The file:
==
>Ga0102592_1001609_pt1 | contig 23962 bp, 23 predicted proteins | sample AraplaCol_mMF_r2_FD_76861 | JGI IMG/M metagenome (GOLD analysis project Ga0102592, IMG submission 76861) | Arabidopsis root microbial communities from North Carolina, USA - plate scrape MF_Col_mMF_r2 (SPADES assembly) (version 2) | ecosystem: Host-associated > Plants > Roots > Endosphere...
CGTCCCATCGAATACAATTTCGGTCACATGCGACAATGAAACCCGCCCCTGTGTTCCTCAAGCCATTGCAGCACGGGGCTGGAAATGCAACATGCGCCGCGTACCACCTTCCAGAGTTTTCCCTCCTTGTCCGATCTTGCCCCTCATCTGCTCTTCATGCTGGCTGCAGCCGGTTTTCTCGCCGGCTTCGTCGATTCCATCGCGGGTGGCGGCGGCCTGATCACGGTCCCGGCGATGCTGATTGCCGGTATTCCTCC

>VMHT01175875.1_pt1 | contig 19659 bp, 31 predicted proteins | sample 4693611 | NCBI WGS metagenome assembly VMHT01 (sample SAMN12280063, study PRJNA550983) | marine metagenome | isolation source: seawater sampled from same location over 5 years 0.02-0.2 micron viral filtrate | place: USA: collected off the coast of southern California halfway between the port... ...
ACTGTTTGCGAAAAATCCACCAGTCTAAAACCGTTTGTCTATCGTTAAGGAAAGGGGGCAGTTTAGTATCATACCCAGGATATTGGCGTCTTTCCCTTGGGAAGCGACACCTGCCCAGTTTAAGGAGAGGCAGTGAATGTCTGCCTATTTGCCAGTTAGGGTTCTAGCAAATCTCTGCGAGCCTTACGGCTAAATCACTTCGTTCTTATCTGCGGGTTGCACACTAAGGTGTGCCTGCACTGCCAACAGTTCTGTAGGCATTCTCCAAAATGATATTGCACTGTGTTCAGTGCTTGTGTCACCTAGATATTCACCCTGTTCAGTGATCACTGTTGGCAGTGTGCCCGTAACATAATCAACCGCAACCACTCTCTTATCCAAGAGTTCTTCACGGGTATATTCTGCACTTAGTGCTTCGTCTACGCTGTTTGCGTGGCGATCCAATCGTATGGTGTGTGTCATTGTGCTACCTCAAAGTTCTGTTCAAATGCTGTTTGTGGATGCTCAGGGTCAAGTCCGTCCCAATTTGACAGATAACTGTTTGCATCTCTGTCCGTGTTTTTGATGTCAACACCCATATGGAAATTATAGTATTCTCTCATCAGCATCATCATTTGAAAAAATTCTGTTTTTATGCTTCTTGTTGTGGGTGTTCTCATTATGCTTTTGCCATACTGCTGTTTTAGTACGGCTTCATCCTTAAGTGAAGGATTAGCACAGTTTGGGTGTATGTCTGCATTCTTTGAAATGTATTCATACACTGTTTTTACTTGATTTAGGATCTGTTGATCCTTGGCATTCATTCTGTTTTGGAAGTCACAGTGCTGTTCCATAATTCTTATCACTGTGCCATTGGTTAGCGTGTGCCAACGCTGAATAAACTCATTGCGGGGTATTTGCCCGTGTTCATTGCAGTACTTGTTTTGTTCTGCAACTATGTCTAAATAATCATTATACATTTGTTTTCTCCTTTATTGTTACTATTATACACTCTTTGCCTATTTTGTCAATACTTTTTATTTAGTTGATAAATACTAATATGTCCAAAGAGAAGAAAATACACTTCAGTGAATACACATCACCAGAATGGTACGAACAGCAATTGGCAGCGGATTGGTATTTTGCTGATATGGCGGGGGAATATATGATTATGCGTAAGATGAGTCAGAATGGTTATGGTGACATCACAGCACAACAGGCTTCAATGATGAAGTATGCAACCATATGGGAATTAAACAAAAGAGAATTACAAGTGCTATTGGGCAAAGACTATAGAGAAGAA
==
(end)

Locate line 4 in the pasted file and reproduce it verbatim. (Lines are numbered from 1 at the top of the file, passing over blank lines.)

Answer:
ACTGTTTGCGAAAAATCCACCAGTCTAAAACCGTTTGTCTATCGTTAAGGAAAGGGGGCAGTTTAGTATCATACCCAGGATATTGGCGTCTTTCCCTTGGGAAGCGACACCTGCCCAGTTTAAGGAGAGGCAGTGAATGTCTGCCTATTTGCCAGTTAGGGTTCTAGCAAATCTCTGCGAGCCTTACGGCTAAATCACTTCGTTCTTATCTGCGGGTTGCACACTAAGGTGTGCCTGCACTGCCAACAGTTCTGTAGGCATTCTCCAAAATGATATTGCACTGTGTTCAGTGCTTGTGTCACCTAGATATTCACCCTGTTCAGTGATCACTGTTGGCAGTGTGCCCGTAACATAATCAACCGCAACCACTCTCTTATCCAAGAGTTCTTCACGGGTATATTCTGCACTTAGTGCTTCGTCTACGCTGTTTGCGTGGCGATCCAATCGTATGGTGTGTGTCATTGTGCTACCTCAAAGTTCTGTTCAAATGCTGTTTGTGGATGCTCAGGGTCAAGTCCGTCCCAATTTGACAGATAACTGTTTGCATCTCTGTCCGTGTTTTTGATGTCAACACCCATATGGAAATTATAGTATTCTCTCATCAGCATCATCATTTGAAAAAATTCTGTTTTTATGCTTCTTGTTGTGGGTGTTCTCATTATGCTTTTGCCATACTGCTGTTTTAGTACGGCTTCATCCTTAAGTGAAGGATTAGCACAGTTTGGGTGTATGTCTGCATTCTTTGAAATGTATTCATACACTGTTTTTACTTGATTTAGGATCTGTTGATCCTTGGCATTCATTCTGTTTTGGAAGTCACAGTGCTGTTCCATAATTCTTATCACTGTGCCATTGGTTAGCGTGTGCCAACGCTGAATAAACTCATTGCGGGGTATTTGCCCGTGTTCATTGCAGTACTTGTTTTGTTCTGCAACTATGTCTAAATAATCATTATACATTTGTTTTCTCCTTTATTGTTACTATTATACACTCTTTGCCTATTTTGTCAATACTTTTTATTTAGTTGATAAATACTAATATGTCCAAAGAGAAGAAAATACACTTCAGTGAATACACATCACCAGAATGGTACGAACAGCAATTGGCAGCGGATTGGTATTTTGCTGATATGGCGGGGGAATATATGATTATGCGTAAGATGAGTCAGAATGGTTATGGTGACATCACAGCACAACAGGCTTCAATGATGAAGTATGCAACCATATGGGAATTAAACAAAAGAGAATTACAAGTGCTATTGGGCAAAGACTATAGAGAAGAA